China Table of Contents
The state constitution promulgated in September 1954 attempted to set down in legal form the central tasks of the country in the transition period of the mid-1950s and to regulate China's strides toward socialism. The state constitution provided the framework of a legal system much like that in effect in the Soviet Union from 1921 to 1928. Much of the Soviet legal code was translated into Chinese, and Soviet legal experts helped rewrite it to suit Chinese conditions.
The 1954 state constitution gave the Standing Committee of the National People's Congress the power to appoint and dismiss judicial personnel and to enact legal codes. The state constitution protected individuals from arrest and detention unless approved by the people's procuratorates, and it granted citizens freedom of speech, correspondence, demonstration, and religious belief. Citizens could vote and could run for election. They also acquired the right to an education, work, rest, material assistance in old age, and the ability to lodge complaints with state agencies. Each citizen was granted the right to a public trial and to offer a defense aided by a "people's lawyer." Citizens were granted equality before the law, and women were guaranteed equal legal rights. Under the 1954 state constitution, local procuratorates that had been responsible both to the procuratorate at the next higher level and to the government at the corresponding level were responsible only to the procuratorate at the next higher level. Technically, the judiciary became independent, and the Supreme People's Court became the highest judicial organ of the state.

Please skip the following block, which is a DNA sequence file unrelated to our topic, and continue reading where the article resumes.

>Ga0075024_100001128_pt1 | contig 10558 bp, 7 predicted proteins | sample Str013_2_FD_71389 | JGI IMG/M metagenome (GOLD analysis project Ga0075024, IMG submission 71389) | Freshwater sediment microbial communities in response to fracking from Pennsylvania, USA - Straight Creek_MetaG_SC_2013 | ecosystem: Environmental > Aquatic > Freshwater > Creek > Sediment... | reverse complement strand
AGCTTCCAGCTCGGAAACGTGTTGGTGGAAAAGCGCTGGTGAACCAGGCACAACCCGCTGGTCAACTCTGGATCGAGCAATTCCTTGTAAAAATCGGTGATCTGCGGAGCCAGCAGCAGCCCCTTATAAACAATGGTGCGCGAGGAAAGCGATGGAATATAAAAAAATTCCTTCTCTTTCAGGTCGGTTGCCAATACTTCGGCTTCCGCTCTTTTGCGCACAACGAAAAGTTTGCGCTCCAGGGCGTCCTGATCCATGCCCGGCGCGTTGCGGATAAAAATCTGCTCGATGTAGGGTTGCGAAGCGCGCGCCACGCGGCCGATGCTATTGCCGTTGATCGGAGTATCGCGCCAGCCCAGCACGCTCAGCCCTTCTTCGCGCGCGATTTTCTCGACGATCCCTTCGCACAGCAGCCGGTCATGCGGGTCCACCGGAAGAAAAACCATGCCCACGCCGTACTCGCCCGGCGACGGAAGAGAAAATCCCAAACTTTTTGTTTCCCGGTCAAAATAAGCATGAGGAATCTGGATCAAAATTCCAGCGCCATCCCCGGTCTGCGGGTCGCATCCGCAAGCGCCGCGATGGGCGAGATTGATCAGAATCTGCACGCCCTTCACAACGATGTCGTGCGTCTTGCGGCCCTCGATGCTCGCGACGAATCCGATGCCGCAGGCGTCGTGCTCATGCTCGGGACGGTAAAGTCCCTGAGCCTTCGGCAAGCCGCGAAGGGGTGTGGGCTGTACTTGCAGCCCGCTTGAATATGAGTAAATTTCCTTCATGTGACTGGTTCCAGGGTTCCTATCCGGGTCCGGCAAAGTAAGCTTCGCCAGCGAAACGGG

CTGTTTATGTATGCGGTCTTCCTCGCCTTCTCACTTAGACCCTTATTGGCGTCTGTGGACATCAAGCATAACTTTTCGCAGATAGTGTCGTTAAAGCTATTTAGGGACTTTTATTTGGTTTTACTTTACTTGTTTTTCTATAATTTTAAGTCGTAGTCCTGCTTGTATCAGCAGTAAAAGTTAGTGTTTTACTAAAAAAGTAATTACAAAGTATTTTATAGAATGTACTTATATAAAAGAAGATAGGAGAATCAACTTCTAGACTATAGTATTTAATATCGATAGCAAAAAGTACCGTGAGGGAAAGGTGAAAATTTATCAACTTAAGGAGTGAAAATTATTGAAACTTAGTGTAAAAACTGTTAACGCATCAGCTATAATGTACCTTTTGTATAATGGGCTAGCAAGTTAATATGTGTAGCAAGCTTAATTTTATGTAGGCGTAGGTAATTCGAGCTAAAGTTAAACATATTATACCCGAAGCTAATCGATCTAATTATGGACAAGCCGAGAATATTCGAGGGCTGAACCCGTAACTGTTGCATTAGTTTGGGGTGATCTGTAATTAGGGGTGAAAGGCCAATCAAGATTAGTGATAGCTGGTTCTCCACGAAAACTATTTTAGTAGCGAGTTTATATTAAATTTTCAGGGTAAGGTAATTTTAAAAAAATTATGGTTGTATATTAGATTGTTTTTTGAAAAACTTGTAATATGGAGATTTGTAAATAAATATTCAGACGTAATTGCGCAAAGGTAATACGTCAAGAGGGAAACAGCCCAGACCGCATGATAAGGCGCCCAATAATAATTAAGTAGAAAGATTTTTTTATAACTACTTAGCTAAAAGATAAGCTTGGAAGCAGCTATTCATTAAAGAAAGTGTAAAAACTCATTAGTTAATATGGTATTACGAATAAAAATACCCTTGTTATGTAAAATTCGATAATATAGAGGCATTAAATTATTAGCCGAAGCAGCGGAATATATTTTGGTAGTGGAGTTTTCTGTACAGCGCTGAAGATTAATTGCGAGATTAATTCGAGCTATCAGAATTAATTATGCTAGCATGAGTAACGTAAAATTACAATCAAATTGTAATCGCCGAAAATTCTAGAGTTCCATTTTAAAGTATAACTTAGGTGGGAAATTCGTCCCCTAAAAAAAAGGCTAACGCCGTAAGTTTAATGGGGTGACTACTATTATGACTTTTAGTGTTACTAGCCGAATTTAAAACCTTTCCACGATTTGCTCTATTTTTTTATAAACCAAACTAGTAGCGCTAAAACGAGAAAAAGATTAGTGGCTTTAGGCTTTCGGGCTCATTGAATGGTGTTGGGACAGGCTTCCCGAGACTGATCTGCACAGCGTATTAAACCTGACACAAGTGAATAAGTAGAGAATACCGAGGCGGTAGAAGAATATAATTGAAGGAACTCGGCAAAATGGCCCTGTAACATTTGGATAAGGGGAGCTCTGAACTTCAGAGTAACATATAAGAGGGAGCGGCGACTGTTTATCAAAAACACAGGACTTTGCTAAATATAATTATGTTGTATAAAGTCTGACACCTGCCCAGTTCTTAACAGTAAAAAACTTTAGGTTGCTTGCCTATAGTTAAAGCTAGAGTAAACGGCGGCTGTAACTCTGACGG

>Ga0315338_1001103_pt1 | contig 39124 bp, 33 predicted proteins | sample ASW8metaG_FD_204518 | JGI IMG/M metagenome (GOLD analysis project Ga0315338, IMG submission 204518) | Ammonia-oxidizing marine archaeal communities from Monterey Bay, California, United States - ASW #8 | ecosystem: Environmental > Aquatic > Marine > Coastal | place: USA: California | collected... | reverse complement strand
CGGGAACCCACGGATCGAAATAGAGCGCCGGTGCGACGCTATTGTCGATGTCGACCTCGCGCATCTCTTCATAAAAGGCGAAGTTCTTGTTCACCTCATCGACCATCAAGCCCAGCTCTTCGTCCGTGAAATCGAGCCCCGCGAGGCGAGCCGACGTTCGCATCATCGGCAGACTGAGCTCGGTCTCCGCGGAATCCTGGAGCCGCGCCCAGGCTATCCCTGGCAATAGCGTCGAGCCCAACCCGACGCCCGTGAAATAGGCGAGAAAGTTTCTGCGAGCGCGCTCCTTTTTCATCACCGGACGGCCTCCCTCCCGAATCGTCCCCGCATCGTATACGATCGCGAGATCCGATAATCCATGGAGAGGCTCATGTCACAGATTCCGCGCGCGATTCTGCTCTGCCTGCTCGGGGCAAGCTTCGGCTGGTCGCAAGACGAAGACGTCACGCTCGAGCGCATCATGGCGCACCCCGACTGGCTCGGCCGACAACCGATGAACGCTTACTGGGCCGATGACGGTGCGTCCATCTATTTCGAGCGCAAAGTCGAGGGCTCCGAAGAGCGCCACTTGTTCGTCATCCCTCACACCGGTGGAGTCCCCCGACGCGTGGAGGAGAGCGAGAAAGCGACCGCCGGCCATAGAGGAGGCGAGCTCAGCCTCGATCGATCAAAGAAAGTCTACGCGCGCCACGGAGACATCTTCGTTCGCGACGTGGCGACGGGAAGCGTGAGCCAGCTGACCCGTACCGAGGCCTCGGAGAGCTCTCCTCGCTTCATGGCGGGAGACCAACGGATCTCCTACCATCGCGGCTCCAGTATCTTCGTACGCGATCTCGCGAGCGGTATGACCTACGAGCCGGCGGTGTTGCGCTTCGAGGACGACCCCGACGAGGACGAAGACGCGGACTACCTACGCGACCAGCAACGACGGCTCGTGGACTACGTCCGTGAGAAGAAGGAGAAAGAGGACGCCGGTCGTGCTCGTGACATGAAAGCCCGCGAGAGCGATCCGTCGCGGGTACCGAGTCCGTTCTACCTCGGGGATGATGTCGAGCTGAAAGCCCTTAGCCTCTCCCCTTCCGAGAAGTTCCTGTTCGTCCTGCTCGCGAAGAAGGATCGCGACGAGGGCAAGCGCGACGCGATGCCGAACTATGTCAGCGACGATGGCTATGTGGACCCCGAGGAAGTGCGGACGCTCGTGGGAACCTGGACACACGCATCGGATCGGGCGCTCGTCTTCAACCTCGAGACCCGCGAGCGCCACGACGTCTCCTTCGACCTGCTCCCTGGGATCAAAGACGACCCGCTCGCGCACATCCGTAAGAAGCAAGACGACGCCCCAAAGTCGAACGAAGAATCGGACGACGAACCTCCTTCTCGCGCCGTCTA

Additionally, a law codification commission was set up to draft the first criminal code of the People's Republic and to describe criminal liability in detail. A set of rules for the proper conduct for police and judicial personnel was established, and it became the "political task" of the courts to determine what was or was not an offense. A criminal law, a code of criminal procedure, and a civil code were drafted, but none of these were enacted until twenty-five years later.
To cope with the anticipated need for more lawyers, law schools expanded and revamped their curricula. A large quantity of legal books and journals reappeared for use by law students. Although all lawyers were supposed to be conversant in the current ideology, many developed into "legal specialists" with more concern for the law then for ideology. Although this viewpoint would be condemned in 1957 when the Soviet-style legal system was rejected, in 1954 it appeared that China had taken a first step toward an orderly administration of justice.
Between 1954 and 1957, much effort was expended to make the legal system work, but the underlying conflict between the specialists and the cadres, who were more concerned about ideology than the legal system, remained. By 1956 the situation had polarized. The specialists argued that the period of intense class struggle was over and that all people should now be considered equal before the law and the state constitution. The cadres, on the other hand, contended that class struggle would never end and that separate standards should be applied to class enemies. They saw the specialists as obstructing the revolution--trying to subvert the new state and restore the rights of old class enemies.
In 1956 Mao personally launched a mass movement under the classical slogan "Let a hundred flowers bloom, let the hundred schools of thought contend" (see The Transition to Socialism, 1953- 57 , ch. 1; Policy Toward Intellectuals , ch. 4). His essay "On the Correct Handling of Contradictions among the People," published in early 1957, encouraged people to vent their criticisms as long as they were "constructive" ("among the people") rather than "hateful and destructive" ("between the enemy and ourselves"). Mao was anxious to defuse the potential for a backlash against communist rule such as had occurred in Hungary and Poland.